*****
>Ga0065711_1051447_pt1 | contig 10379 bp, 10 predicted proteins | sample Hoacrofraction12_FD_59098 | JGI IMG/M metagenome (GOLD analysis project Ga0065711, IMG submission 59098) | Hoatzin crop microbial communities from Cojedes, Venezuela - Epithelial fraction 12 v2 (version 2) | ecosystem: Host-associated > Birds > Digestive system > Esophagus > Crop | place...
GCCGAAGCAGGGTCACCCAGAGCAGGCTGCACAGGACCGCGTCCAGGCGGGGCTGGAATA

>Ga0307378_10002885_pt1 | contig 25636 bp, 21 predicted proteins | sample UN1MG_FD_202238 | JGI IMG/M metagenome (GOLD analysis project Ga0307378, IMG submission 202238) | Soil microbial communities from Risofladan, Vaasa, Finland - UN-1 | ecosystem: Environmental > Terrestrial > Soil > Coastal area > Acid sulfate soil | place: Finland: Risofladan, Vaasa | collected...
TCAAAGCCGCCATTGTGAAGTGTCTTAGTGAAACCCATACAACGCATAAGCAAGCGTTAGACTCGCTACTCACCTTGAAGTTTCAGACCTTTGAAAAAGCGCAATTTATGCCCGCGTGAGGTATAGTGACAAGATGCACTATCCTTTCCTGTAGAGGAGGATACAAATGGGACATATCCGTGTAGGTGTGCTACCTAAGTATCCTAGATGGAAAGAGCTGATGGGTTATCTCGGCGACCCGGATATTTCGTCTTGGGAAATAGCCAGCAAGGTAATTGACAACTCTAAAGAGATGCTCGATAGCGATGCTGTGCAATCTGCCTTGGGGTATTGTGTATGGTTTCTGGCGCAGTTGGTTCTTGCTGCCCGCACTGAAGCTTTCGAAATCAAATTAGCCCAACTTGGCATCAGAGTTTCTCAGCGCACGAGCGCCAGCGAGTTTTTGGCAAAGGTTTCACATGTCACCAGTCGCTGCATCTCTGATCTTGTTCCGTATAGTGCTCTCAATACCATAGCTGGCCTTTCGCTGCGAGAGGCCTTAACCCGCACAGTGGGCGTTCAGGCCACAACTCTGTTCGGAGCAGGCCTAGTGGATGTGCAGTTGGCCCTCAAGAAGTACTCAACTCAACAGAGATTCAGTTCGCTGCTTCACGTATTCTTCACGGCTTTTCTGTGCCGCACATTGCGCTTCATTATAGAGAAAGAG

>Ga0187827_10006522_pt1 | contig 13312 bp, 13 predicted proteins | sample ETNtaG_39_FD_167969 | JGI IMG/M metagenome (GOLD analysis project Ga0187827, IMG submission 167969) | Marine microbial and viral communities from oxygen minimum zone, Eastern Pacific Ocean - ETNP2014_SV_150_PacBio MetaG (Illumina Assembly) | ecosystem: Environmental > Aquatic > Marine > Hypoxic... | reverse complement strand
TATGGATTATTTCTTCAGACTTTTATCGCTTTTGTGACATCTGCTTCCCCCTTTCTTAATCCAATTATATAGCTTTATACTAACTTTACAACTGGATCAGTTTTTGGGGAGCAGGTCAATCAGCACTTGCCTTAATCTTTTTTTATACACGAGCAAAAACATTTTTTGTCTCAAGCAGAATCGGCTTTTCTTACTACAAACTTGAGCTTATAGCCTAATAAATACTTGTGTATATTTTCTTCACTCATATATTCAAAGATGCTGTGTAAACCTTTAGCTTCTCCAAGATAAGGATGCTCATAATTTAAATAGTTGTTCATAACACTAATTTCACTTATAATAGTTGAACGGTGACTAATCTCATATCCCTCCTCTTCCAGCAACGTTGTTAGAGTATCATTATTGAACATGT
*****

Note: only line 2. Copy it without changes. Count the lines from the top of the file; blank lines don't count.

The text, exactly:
GCCGAAGCAGGGTCACCCAGAGCAGGCTGCACAGGACCGCGTCCAGGCGGGGCTGGAATA